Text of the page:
Congressional, Executive, and Legal Developments for Government Contractors to Consider

4 min

Regulatory Updates

The U.S. Department of Defense (DoD) issued a final rule amending the Defense Federal Acquisition Regulation Supplement (DFARS) to implement Section 823 of the National Defense Authorization Act (NDAA) for Fiscal Year 2020 (Pub. L. 116-92). Section 823 increases the threshold for requiring a justification and approval to award a sole source contract to a participant in the 8(a) program to actions exceeding $100 million (the current threshold is $22 million).

DoD has also proposed a DFARS amendment to implement 10 U.S.C. § 2330a, as amended by Section 812 of the NDAA for Fiscal Year 2017. This rule will require contractors to report data (including the total dollar amount invoiced for, and the total number of direct labor hours expended on, services performed) in the System for Award Management annually for DoD contracts or task orders of more than $3 million for logistics management, equipment-related, knowledge-based, or electronics and communications services.

The DoD’s Office of the Under Secretary of Defense, Acquisition and Sustainment issued Class Deviation 2020-O0018, stating that, absent a waiver, DoD contracting officers shall not award a contract for the acquisition of furnished energy for a covered military installation if the contract uses any energy sourced from inside the Russian Federation.

The Defense Contract Audit Agency (DCAA) issued guidance on implementing the 2018 revision of the Generally Accepted Government Auditing Standards (GAGAS). DCAA’s guidance to its auditors highlights as a “major change” the requirement to ask contractor management if any investigations or legal proceedings that are significant to the engagement objectives have been initiated or are in process, and to consider the effect of any investigations or legal proceedings on the examination.

Congressional Developments

H.R. 7156 would amend Title 10 of the U.S. Code to establish a program to enhance the participation of DoD contractors in science, technology, engineering, and mathematics activities.

Section 321 of S. 3905, the Intelligence Authorization Act for Fiscal Year 2021, adds to prohibited personnel practices a knowing, willful, or negligent disclosure that reveals an Intelligence Community (IC) whistleblower’s identifying information without consent. It also provides a private right of action if such disclosure is made in reprisal for bringing a complaint.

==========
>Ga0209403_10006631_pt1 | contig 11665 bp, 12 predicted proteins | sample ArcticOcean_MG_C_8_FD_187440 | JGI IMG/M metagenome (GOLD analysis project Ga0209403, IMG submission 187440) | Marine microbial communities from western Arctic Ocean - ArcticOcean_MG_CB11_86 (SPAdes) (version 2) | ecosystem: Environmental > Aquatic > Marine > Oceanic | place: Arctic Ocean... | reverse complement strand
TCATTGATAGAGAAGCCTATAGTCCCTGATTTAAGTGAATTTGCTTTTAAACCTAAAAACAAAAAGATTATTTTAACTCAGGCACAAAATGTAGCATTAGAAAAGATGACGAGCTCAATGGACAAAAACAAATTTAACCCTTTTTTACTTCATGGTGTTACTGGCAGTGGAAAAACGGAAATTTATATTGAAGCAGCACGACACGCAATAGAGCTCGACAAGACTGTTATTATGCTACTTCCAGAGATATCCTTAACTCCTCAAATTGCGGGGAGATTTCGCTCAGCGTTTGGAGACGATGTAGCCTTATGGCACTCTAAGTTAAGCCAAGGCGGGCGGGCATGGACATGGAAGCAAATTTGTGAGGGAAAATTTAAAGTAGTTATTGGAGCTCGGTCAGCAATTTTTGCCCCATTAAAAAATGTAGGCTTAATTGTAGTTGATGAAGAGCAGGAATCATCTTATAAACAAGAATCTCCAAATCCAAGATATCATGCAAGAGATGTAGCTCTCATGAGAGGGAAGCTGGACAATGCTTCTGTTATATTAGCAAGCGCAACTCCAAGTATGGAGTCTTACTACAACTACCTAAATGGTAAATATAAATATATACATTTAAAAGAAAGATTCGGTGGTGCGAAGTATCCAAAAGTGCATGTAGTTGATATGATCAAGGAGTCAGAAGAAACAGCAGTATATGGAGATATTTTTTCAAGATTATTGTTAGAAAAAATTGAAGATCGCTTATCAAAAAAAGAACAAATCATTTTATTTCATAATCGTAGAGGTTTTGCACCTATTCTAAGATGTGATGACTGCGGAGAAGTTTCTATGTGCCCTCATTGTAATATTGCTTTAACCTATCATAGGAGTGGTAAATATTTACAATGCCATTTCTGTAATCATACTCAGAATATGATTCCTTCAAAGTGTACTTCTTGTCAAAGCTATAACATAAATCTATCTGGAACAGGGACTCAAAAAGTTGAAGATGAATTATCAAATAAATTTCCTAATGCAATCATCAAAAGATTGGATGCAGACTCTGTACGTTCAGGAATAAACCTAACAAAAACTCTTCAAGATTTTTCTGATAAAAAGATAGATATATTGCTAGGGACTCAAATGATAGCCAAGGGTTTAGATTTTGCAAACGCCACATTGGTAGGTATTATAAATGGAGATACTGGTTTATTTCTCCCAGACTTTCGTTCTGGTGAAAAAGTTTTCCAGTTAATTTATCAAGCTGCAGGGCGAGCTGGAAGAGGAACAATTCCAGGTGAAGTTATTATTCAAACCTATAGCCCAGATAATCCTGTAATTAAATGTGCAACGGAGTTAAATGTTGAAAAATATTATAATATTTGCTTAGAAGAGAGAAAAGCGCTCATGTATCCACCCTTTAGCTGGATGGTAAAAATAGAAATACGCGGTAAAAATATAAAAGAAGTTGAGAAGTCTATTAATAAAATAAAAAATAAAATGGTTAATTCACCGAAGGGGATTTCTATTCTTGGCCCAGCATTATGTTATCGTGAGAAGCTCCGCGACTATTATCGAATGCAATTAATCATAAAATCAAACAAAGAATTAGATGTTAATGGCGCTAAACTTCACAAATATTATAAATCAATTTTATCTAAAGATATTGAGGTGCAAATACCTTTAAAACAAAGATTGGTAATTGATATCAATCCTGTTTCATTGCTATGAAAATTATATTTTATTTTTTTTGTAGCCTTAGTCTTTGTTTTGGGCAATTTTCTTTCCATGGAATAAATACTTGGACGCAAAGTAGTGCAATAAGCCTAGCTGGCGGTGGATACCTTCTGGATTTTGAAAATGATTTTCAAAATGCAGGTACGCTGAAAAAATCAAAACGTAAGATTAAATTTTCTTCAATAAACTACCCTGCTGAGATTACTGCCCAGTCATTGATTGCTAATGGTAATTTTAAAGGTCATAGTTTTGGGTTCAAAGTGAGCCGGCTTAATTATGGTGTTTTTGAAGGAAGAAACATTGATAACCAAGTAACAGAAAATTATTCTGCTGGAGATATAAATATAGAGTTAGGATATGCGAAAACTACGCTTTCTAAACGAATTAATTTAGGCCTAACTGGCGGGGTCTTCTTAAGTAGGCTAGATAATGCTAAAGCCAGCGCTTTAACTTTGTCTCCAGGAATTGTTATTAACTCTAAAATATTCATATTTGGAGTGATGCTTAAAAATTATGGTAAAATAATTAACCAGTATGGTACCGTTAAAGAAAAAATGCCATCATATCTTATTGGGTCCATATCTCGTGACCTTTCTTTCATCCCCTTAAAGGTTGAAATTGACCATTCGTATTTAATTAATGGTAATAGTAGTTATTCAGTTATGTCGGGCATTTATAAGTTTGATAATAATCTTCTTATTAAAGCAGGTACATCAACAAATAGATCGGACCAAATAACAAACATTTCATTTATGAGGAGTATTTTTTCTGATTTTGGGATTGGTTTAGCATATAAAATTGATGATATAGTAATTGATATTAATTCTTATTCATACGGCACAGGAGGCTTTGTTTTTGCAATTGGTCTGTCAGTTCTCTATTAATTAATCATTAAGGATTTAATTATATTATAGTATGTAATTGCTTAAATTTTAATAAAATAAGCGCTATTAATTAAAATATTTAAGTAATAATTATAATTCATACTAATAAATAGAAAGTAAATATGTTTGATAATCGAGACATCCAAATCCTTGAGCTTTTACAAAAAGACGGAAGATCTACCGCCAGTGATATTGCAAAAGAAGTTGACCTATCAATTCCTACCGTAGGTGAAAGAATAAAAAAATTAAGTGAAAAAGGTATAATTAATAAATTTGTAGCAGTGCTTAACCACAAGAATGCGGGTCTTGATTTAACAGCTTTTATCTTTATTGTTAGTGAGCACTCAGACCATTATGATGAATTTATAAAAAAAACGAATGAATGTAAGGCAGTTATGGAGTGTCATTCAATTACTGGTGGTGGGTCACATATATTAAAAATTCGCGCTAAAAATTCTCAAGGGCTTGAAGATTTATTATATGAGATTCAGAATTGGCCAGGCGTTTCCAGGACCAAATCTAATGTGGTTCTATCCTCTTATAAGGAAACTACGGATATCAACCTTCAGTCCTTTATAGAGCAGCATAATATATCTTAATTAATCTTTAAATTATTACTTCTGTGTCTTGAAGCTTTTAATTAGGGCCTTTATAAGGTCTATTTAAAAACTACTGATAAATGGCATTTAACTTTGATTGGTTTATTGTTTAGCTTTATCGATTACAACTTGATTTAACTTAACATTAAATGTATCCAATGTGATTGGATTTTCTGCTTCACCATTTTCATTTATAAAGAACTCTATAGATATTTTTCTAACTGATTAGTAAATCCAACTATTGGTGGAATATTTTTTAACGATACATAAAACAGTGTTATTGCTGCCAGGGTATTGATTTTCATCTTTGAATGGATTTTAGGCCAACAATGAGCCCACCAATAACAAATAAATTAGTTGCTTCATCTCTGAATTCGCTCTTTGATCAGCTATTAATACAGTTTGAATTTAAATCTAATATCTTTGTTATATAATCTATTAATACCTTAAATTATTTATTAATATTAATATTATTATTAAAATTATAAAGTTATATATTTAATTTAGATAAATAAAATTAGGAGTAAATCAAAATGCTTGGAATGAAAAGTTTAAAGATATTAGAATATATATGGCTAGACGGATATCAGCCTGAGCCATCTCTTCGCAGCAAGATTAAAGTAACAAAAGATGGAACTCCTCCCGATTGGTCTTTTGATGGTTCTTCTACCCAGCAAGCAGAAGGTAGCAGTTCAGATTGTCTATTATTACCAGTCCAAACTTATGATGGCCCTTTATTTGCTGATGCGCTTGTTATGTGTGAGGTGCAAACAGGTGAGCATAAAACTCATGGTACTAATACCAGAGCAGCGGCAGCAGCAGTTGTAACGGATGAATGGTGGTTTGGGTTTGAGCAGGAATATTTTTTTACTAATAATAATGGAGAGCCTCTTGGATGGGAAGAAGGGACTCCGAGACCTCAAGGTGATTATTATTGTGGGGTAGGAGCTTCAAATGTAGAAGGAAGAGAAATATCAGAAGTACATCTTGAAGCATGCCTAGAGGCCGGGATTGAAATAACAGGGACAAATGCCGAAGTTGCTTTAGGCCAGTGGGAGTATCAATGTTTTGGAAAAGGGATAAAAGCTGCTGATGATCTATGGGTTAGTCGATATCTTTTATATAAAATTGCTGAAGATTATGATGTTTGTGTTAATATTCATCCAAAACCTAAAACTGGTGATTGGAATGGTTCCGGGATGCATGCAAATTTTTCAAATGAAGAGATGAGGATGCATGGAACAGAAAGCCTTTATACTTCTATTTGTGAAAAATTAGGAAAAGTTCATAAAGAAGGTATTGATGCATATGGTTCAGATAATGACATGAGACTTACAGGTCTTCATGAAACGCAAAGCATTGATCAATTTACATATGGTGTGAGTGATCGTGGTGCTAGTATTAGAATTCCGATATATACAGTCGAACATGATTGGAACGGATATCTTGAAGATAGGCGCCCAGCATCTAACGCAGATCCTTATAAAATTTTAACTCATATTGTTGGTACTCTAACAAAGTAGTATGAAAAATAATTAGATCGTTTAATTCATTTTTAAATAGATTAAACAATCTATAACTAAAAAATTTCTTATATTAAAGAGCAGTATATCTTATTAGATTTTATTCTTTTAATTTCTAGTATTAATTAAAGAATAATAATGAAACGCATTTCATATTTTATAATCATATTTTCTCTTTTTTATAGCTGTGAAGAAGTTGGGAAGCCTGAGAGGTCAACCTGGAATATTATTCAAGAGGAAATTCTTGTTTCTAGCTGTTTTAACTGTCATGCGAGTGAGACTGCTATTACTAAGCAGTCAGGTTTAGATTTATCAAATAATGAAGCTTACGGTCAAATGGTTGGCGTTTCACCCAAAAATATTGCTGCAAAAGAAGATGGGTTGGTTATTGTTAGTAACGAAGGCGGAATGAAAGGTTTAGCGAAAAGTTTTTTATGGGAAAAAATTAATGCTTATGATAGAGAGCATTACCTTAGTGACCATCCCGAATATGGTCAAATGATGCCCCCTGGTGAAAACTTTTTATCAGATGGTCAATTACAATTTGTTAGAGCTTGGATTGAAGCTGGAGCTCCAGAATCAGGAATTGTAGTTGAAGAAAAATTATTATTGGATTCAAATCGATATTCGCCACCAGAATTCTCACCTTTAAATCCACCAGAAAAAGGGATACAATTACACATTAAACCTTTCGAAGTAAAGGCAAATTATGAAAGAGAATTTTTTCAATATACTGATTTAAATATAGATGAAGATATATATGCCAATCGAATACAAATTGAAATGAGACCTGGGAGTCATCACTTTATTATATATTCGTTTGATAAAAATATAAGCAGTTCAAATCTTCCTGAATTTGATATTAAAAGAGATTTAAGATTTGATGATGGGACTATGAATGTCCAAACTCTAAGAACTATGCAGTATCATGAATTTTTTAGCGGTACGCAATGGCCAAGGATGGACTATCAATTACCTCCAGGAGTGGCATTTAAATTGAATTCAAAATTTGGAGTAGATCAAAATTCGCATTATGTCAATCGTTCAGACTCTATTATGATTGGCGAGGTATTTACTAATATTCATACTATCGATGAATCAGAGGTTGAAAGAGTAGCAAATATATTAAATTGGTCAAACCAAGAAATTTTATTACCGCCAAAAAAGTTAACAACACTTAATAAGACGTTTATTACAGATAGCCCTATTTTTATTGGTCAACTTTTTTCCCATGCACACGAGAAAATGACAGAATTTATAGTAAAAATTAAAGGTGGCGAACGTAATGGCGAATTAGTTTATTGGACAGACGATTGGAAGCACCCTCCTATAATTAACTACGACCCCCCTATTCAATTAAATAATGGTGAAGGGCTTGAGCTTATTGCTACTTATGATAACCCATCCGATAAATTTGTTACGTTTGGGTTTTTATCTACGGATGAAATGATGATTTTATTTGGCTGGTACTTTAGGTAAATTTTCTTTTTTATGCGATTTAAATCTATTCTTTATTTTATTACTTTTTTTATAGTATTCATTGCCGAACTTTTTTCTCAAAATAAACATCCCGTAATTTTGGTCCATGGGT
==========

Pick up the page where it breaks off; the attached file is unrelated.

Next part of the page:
The U.S. Senate issued S. Res. 634, designating July 30, 2020 as “National Whistleblower Appreciation Day” and encouraging each executive agency to inform employees, government contractors, and members of the public about the legal right to report misconduct, fraud, misdemeanors, or other crimes.

Compliance and Oversight

The U.S. Environmental Protection Agency’s (EPA) Inspector General issued a report on the EPA’s implementation of Section 3610 of the Coronavirus Aid, Relief, and Economic Security (CARES) Act, which authorizes agencies to reimburse contractors that provide pandemic-related paid leave to their employees or subcontractors to keep them in a ready state. The report summarized EPA’s requirements for contractors seeking reimbursement and found no evidence that the EPA’s guidance was inconsistent with the CARES Act.

A DoD Inspector General audit concluded that the Army Contracting Command–Afghanistan (ACC-A) did not award and administer any of the 15 contracts sampled in accordance with applicable federal regulations and ACC procedures, in part because the ACC A contracting officials did not have the required knowledge, training, or experience.

The DoD Inspector General also audited nine Defense Health Agency (DHA) information technology/telecommunications contracts, finding that 76 of 383 contractor employees did not meet minimum labor qualifications required in the contracts, and that another 143 may not have met minimum requirements. The audit questioned $8.81 million in costs as a result.

The U.S. Government Accountability Office (GAO) issued a report finding that selected agencies did not consistently follow all required procedures for oversight of small business subcontracting plans, both before and after contracts were awarded. The GAO also issued its 18th annual assessment of DoD acquisition programs. The 240-page report summarizes the characteristics of 121 weapon and IT programs, examines cost and schedule measures and other topics for these same programs, and summarizes selected organizational and legislative changes.

Recent Court Cases

The U.S. District Court for the District of Columbia denied Academy Express, LLC’s motion for a preliminary injunction in relation to the Washington Metropolitan Area Transit Authority’s (WMATA) decision to award a bus transportation services contract to Transportation Management Services, Inc. The Court noted that “whether the [Administrative Procedure Act] applies to WMATA procurement decisions appears to be an open question in this Circuit,” but denied the motion without deciding this issue because it found that the plaintiff had not established a substantial likelihood of success on the merits.

The U.S. District Court for the Western District of Virginia dismissed as time-barred a fraud claim brought by subcontractor Fluor Federal Solutions, LLC against prime contractor BAE Systems Ordnance Systems, Inc. The Court held that Fluor’s fraud claim accrued when it knew of BAE’s alleged misrepresentation concerning the scope of the subcontract, not when Fluor later determined that any such misrepresentation by BAE was intentional.